'There _is_ a Providence!' exclaimed an agitated gentleman, the patent
of whose intended peerage had not been signed the day that the Duke had
quited office in 1830.

'I always thought the King would be firm,' said Mr. Tadpole.

'I wonder who will have the India Board,' said Taper.

At this moment three or four gentlemen entered the room in a state of
great bustle and excitement; they were immediately surrounded.

'Is it true?' 'Quite true; not the slightest doubt. Saw him myself. Not
at all hissed; certainly not hooted. Perhaps a little hissed. One
fellow really cheered him. Saw him myself. Say what they like, there is
reaction.' 'But Constitution Hill, they say?' 'Well, there was a sort
of inclination to a row on Constitution Hill; but the Duke quite firm;
pistols, and carriage doors bolted.'

Such may give a faint idea of the anxious inquiries and the satisfactory
replies that were occasioned by the entrance of this group.

'Up, guards, and at them!' exclaimed Tadpole, rubbing his hands in a fit
of patriotic enthusiasm.

Later in the afternoon, about five o'clock, the high change of political
gossip, when the room was crowded, and every one had his rumour, Mr.
Rigby looked in again to throw his eye over the evening papers, and
catch in various chit-chat the tone of public or party feeling on the
'crisis.' Then it was known that the Duke had returned from the
King, having accepted the charge of forming an administration. An
administration to do what? Portentous question! Were concessions to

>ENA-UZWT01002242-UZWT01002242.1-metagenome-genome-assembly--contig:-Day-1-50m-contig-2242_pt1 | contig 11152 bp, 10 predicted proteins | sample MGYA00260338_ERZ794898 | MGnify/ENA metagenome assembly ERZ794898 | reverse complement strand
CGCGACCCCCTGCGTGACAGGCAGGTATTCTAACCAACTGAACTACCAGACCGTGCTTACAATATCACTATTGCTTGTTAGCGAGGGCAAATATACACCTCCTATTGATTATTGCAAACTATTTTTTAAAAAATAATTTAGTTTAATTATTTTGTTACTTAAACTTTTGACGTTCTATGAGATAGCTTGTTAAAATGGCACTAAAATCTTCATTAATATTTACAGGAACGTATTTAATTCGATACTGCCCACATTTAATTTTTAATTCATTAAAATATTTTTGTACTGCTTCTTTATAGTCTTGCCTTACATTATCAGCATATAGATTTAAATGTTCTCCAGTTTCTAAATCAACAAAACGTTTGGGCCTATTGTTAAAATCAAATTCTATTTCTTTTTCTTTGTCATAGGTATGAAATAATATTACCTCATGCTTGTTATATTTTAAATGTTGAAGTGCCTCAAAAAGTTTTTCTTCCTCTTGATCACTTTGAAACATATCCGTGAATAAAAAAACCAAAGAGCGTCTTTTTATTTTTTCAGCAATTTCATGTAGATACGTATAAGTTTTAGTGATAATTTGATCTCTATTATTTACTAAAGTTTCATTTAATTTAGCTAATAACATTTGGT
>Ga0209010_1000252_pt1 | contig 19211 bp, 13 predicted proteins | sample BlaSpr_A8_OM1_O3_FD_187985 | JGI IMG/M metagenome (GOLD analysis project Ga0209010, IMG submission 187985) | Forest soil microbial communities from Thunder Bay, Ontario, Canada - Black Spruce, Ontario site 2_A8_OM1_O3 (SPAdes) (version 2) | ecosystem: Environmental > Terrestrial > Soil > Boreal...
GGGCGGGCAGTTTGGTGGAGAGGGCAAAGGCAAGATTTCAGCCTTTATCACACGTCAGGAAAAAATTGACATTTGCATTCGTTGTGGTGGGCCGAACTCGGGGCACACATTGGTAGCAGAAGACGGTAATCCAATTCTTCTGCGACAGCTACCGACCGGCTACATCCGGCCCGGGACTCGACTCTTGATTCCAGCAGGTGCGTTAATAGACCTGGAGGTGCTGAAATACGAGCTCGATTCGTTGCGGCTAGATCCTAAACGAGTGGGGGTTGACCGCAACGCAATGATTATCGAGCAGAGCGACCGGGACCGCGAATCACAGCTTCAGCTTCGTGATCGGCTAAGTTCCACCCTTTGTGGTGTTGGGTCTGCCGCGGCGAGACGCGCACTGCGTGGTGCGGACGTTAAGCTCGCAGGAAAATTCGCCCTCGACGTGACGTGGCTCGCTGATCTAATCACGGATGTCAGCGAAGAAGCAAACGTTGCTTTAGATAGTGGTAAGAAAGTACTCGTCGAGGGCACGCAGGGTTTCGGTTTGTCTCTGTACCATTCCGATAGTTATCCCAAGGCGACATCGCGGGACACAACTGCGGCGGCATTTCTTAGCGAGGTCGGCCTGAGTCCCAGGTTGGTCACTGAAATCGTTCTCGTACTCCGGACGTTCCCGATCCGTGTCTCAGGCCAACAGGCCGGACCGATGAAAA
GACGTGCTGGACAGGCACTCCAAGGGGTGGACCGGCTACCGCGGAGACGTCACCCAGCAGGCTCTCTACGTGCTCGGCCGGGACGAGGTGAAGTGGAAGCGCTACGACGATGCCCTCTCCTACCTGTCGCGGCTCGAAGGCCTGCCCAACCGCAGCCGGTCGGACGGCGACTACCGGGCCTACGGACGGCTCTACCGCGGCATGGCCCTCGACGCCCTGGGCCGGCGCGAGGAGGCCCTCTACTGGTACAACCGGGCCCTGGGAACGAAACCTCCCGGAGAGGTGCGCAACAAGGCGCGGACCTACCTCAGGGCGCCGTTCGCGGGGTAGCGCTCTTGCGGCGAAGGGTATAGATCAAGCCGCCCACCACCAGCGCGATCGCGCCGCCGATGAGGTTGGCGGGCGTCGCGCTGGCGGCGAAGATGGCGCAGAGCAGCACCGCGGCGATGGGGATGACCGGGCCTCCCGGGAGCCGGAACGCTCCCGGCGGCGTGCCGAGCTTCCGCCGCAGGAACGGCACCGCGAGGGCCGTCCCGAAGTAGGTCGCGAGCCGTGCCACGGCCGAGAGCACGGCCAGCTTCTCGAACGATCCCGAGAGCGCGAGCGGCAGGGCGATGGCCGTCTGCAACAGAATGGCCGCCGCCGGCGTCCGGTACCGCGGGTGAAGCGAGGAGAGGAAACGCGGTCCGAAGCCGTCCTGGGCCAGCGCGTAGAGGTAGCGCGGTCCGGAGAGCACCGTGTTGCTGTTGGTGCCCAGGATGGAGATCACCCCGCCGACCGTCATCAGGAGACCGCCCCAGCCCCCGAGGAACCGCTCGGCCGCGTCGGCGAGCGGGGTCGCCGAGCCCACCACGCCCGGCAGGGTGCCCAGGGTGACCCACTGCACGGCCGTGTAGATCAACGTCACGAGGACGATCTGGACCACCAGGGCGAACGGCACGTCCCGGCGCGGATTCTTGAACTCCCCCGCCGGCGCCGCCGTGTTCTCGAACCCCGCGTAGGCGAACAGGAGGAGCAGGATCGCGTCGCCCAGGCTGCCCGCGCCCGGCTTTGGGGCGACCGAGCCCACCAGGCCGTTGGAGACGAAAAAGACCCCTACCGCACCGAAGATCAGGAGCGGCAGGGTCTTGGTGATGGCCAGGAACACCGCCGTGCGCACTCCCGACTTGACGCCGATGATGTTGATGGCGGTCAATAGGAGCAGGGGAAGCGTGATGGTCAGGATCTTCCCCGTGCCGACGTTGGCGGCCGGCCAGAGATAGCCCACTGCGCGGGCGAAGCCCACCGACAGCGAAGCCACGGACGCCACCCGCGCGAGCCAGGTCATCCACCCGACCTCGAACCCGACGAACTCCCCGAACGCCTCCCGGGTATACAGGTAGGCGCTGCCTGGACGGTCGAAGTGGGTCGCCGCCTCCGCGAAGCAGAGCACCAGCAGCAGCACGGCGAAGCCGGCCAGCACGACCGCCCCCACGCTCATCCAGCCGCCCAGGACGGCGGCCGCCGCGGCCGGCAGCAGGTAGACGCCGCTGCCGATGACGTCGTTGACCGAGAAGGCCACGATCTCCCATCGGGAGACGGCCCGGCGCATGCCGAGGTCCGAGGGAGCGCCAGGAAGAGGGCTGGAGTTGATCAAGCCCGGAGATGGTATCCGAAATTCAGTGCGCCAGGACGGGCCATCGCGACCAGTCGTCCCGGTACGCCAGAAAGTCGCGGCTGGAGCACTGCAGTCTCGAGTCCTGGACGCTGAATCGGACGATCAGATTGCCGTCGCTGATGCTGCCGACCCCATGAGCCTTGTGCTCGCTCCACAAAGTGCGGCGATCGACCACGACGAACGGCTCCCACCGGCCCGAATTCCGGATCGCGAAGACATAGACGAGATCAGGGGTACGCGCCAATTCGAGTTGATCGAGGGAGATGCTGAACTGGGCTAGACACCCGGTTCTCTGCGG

be made? And if so, what? Was it altogether impossible, and too late,
'stare super vias antiquas?' Questions altogether above your Tadpoles
and your Tapers, whose idea of the necessities of the age was that they
themselves should be in office.

Lord Eskdale came up to Mr. Rigby. This peer was a noble Croesus,
acquainted with all the gradations of life; a voluptuary who could be a
Spartan; clear-sighted, unprejudiced, sagacious; the best judge in the
world of a horse or a man; he was the universal referee; a quarrel about
a bet or a mistress was solved by him in a moment, and in a manner which
satisfied both parties. He patronised and appreciated the fine arts,
though a jockey; respected literary men, though he only read French
novels; and without any affectation of tastes which he did not possess,
was looked upon by every singer and dancer in Europe as their natural
champion. The secret of his strong character and great influence was his
self-composure, which an earthquake or a Reform Bill could not disturb,
and which in him was the result of temperament and experience. He was
an intimate acquaintance of Lord Monmouth, for they had many tastes
in common; were both men of considerable, and in some degree similar
abilities; and were the two greatest proprietors of close boroughs in
the country.

'Do you dine at Monmouth House to-day?' inquired Lord Eskdale of Mr.

'Where I hope to meet your lordship. The Whig papers are very subdued,'
continued Mr. Rigby.

'Ah! they have not the cue yet,' said Lord Eskdale.

'And what do you think of affairs?' inquired his companion.

'I think the hounds are too hot to hark off now,' said Lord Eskdale.

'There is one combination,' said Rigby, who seemed meditating an attack
on Lord Eskdale's button.

'Give it us at dinner,' said Lord Eskdale, who knew his man, and made an
adroit movement forwards, as if he were very anxious to see the _Globe_

In the course of two or three hours these gentlemen met again in the